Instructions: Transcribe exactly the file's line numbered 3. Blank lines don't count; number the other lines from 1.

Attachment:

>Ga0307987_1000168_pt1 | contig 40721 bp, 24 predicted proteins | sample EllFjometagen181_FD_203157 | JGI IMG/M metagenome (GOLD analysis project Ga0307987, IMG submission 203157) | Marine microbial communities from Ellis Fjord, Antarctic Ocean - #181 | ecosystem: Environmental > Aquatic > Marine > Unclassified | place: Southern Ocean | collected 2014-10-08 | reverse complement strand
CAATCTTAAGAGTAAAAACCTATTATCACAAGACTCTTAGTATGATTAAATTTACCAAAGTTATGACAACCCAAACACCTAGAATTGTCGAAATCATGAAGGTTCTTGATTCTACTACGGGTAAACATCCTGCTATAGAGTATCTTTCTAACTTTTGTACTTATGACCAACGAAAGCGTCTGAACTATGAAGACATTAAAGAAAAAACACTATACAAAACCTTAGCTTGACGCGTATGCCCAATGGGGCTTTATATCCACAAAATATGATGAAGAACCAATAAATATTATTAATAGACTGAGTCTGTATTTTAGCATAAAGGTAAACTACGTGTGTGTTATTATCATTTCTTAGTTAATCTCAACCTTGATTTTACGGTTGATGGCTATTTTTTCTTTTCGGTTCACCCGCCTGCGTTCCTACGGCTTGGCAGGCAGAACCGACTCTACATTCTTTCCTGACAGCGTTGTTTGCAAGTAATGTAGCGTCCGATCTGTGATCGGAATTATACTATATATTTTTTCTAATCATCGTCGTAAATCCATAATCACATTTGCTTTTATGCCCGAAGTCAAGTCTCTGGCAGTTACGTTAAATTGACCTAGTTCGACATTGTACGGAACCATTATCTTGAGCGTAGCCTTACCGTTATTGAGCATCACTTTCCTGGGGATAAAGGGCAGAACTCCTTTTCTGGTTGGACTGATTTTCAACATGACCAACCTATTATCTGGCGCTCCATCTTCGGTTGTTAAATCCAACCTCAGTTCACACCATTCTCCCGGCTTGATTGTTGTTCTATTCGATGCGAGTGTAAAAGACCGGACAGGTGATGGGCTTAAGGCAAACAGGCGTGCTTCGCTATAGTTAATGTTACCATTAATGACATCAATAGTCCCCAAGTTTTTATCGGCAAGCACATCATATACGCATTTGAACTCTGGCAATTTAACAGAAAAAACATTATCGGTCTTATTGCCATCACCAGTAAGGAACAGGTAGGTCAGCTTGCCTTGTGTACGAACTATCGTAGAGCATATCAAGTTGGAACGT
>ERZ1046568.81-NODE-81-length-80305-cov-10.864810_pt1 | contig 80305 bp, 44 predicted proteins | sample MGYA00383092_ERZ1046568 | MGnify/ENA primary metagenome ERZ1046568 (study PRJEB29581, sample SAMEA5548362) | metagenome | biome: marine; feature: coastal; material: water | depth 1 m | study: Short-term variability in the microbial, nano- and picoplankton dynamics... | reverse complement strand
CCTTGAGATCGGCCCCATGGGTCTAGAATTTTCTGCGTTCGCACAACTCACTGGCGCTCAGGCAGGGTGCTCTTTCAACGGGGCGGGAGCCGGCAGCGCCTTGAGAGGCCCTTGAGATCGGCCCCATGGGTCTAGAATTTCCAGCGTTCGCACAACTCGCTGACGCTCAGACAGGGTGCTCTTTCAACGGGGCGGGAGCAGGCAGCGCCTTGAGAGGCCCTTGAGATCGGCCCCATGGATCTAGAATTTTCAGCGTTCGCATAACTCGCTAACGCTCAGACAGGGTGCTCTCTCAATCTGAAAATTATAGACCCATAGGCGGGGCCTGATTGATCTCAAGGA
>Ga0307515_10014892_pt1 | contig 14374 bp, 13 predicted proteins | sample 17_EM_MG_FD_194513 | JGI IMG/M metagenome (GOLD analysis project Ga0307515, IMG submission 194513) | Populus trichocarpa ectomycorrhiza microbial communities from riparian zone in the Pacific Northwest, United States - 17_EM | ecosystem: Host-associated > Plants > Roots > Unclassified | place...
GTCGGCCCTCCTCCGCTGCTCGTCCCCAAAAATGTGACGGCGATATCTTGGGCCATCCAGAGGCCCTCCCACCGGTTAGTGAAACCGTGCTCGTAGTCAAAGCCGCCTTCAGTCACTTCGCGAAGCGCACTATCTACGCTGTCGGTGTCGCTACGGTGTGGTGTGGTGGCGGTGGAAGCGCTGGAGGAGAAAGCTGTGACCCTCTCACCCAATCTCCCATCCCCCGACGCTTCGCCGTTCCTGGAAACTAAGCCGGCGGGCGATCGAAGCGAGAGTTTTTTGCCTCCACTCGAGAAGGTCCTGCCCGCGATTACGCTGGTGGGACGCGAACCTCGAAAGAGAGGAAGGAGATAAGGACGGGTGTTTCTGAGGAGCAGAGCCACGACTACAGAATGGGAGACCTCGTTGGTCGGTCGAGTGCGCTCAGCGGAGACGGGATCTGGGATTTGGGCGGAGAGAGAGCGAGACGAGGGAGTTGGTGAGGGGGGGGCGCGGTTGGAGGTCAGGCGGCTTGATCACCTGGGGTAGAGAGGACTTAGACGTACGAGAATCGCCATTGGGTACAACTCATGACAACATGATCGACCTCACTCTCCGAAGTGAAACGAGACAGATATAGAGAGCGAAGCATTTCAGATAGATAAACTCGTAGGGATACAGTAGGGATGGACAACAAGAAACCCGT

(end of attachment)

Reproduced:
>ERZ1046568.81-NODE-81-length-80305-cov-10.864810_pt1 | contig 80305 bp, 44 predicted proteins | sample MGYA00383092_ERZ1046568 | MGnify/ENA primary metagenome ERZ1046568 (study PRJEB29581, sample SAMEA5548362) | metagenome | biome: marine; feature: coastal; material: water | depth 1 m | study: Short-term variability in the microbial, nano- and picoplankton dynamics... | reverse complement strand